Countries involved in nuclear cooperation with India observe similar rules to those of Australia which specifies that its uranium «may only be exported for peaceful non-explosive purposes». And of course it cannot be claimed that foreign-supplied uranium could be used to produce nuclear weapons. These are manufactured at installations using India’s abundant (although process-expensive) indigenous ore which, thanks to the flexibility of the Nuclear Suppliers Group, is no longer needed to fuel civilian nuclear power stations. Quantities, quality and details of application need not be revealed.

Following the US-India nuclear agreement the president of the Federation of American Scientists, Charles D Ferguson, wrote in Arms Control Today that «by granting India access to uranium, the deal allows India to divert its indigenously-mined uranium to military applications without detracting fuel from the civilian program» – and that is the crux of the entire affair.

The Nuclear Suppliers Group, at the urging of the United States, approved a measure that assists India to produce more nuclear weapons more economically. The «cornerstone of the nonproliferation regime» was dealt a massive blow. Although the US Hyde Act of 2006 requires the President to inform Congress of non-compliance with «the provision of nuclear fuel in such a manner as to facilitate the increased production by India of highly enriched uranium or plutonium in unsafeguarded nuclear facilities» it is impossible for the US to certify that this is not taking place because there is no provision for verification. Clever India.

Membership of the NSG remains a major foreign policy goal for India, and US support for its ambition was formally indicated in 2015 joint statement by President Obama and Prime Minister Modi which «committed [them] to continue to work towards India’s phased entry» to the Group. The US has made it clear that it will continue to support India’s efforts to achieve its objective, and that the requirement for «full compliance» with the Nuclear Non-Proliferation Treaty or other «equivalent international nuclear nonproliferation agreement» is irrelevant so far as India is concerned.

It’s intriguing how international agreements can be reinterpreted, distorted, massaged or just plain ignored when it suits Washington’s policies – and, it seems, the pockets, prosperity and re-election prospects of America’s Legislators.

Posted in India, USA0 Comments

Anti-Muslim Buddhists protest in Myanmar

Myanmar’s Buddhist residents participate in an anti-Muslim demonstration in Sittwe, Rakhine State, on July 3, 2016. (AFP)
Myanmar’s Buddhist residents participate in an anti-Muslim demonstration in Sittwe, Rakhine State, on July 3, 2016. (AFP)

Anti-Muslim Buddhists held protests in Myanmar Sunday against a government decree that orders officials to use “Muslim communities in Rakhine State” when referring to the Rohingya.

The demonstrations were held in over 15 towns in the western state of Rakhine, including its capital, Sittwe, in a show of opposition to the recent edict by the government, which has been issued in an attempt to contain sectarian tension.

“We reject the term ‘Muslim communities in Rakhine State’,” said Kyawt Sein, the protest organizer in Sittwe.

Myanmar’s government refuses to recognize the Rohingya as citizens. They have been denied Myanmar citizenship since a new citizenship law was enacted in 1982.

The Rohingya call themselves by this name, but Buddhists identify them as “Bengalis,” meaning they are immigrants from Bangladesh.

“Bengalis should be called Bengalis,” said Phoe Thar Lay, a leader of a local Rakhine youth group.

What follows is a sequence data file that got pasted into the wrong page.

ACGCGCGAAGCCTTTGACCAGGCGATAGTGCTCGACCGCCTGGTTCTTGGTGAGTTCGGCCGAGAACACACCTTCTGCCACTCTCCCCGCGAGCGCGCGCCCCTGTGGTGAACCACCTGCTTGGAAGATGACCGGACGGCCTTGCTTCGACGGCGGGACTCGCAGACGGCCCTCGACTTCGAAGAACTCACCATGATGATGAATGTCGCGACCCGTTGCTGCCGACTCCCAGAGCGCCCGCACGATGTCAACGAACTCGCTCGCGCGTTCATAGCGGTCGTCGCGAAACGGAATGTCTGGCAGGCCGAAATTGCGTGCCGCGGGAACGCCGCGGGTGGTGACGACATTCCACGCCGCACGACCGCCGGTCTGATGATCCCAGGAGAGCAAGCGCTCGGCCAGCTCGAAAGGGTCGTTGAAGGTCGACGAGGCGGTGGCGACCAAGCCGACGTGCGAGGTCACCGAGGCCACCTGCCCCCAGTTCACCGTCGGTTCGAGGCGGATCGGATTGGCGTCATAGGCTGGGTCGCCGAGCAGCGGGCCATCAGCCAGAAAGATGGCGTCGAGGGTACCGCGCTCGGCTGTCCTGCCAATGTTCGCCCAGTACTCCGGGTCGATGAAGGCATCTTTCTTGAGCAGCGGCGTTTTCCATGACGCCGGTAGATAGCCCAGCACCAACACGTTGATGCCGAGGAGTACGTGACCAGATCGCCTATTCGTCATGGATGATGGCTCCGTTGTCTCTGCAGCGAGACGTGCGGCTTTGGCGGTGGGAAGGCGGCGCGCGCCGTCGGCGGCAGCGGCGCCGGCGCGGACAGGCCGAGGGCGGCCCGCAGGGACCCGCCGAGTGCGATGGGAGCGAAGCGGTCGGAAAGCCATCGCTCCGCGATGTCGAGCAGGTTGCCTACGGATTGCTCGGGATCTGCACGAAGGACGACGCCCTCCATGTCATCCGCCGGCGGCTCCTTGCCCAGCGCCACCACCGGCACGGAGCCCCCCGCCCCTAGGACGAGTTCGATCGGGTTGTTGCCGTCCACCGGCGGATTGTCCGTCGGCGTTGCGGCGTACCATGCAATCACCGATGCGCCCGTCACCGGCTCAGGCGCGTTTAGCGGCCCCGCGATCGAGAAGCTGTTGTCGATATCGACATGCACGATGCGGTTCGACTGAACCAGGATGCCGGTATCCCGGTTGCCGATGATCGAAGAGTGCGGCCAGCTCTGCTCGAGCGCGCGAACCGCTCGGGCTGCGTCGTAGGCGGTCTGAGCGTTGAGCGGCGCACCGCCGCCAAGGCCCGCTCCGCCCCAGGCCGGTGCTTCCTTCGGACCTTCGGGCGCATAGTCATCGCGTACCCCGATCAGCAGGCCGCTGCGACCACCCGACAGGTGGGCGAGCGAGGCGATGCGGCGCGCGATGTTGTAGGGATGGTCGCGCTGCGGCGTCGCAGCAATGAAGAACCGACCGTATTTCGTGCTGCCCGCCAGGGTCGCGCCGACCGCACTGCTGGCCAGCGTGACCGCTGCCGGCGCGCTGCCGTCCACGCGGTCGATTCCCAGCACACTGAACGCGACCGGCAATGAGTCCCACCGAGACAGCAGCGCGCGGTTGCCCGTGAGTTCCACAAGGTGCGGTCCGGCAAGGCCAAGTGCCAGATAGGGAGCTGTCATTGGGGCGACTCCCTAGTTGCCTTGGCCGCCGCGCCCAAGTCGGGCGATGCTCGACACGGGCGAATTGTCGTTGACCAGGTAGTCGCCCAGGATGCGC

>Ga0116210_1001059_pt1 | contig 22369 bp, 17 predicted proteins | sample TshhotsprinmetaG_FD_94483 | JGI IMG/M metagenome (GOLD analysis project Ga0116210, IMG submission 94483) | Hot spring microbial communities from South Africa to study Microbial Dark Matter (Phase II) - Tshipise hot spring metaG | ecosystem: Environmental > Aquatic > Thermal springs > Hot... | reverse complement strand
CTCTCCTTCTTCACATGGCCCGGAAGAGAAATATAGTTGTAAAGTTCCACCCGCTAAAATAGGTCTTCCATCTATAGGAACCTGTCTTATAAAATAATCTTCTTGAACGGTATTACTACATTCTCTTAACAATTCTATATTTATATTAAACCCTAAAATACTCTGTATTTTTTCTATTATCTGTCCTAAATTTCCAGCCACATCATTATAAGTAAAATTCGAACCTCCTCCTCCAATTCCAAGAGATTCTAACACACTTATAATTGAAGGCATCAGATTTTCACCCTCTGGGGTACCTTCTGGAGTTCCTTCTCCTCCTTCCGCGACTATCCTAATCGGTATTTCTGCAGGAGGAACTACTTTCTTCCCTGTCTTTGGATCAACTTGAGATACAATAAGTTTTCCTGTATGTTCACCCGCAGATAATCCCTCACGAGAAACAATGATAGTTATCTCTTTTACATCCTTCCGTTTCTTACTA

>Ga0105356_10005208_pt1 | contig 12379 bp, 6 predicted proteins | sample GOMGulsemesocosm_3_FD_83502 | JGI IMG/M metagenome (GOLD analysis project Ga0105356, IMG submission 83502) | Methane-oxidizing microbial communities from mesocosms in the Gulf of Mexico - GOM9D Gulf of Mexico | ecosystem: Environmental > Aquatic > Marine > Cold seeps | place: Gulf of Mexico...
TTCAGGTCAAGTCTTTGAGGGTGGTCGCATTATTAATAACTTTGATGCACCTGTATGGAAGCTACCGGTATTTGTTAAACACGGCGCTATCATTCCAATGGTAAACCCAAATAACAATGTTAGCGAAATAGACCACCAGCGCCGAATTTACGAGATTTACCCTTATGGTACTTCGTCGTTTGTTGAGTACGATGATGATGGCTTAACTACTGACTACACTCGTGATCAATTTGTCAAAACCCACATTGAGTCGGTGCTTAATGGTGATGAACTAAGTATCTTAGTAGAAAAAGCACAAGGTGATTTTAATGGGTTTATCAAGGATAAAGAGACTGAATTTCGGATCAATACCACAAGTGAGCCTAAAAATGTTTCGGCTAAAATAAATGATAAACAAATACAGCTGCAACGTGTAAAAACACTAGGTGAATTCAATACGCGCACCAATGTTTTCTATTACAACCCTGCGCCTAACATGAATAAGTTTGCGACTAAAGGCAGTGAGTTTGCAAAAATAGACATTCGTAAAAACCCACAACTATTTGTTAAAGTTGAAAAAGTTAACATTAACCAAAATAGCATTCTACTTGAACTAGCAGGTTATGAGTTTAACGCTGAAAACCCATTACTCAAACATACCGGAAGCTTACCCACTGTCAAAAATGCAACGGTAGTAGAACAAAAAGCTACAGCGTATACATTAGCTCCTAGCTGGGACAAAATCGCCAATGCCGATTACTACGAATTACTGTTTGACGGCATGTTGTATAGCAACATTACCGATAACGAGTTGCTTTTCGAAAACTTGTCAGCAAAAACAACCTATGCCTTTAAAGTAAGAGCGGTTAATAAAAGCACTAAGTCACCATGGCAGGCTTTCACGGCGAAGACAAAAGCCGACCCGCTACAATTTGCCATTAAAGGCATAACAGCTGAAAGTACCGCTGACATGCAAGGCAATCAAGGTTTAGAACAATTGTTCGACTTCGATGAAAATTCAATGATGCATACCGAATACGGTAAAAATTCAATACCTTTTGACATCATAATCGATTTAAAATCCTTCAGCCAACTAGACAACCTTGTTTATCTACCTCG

Hideous anti-Muslim sentiments among the radical Buddhists in Myanmar have led to numerous deadly attacks against about one million Rohingya Muslims in Rakhine. About 140,000 of the Muslims have been forced into living in overcrowded, decrepit and fetid displacement camps or even compelled to flee abroad for fear of prosecution.

Muslims living across Buddhist-governed Myanmar suffer persecution, but the Rohingya minority in Rakhine is suffering the most.

Two Muslim Rohingya women and a child are seen at one of the displacement camps in Sittwe, Rakhine State, July 2, 2016. (AFP)

On July 1, Yanghee Lee, the UN special rapporteur on Myanmar, said Myanmar’s government should immediately end the deep discrimination practiced against the Rohingya and other Muslims in Rakhine.

She also called for the improvement of living conditions in the camps for the Rohingya and other Muslims in Rakhine, stressing that putting an end to “institutionalized discrimination against Muslim communities in the state” must be “an urgent priority.”

“The continuing restrictions on the freedom of movement of the Rohingya and Kaman communities cannot be justified on any grounds of security or maintaining stability,” Lee said.

The remarks came days after the UN warned that the Rohingya were subject to multiple forms of human rights violations, including citizenship denial, forced labor and sexual violence.

The UN also called on the administration of Aung San Suu Kyi to launch an independent and comprehensive investigation into incidents of rights abuse against the Rohingya Muslims.

Rohingya and other Muslims have faced torture, neglect, and repression in Myanmar for many years. A large number of the Rohingya are believed to have been killed and tens of thousands displaced in attacks by Buddhist extremists.

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Terror Attacks Shake US-Backed Baghdad Regime

Gates visited Baghdad to quell US soldiers mutiny in Anbar, US imminent attack on Ramadi soon

Multiple car-bomb explosions killed some 125 and injured 150 in Baghdad Saturday. Online media sites linked to Islamic State in Iraq and Syria claimed responsibility for the attacks, claiming they were directed against Shi’ites, regarded as apostates by the reactionary Sunni fundamentalist group.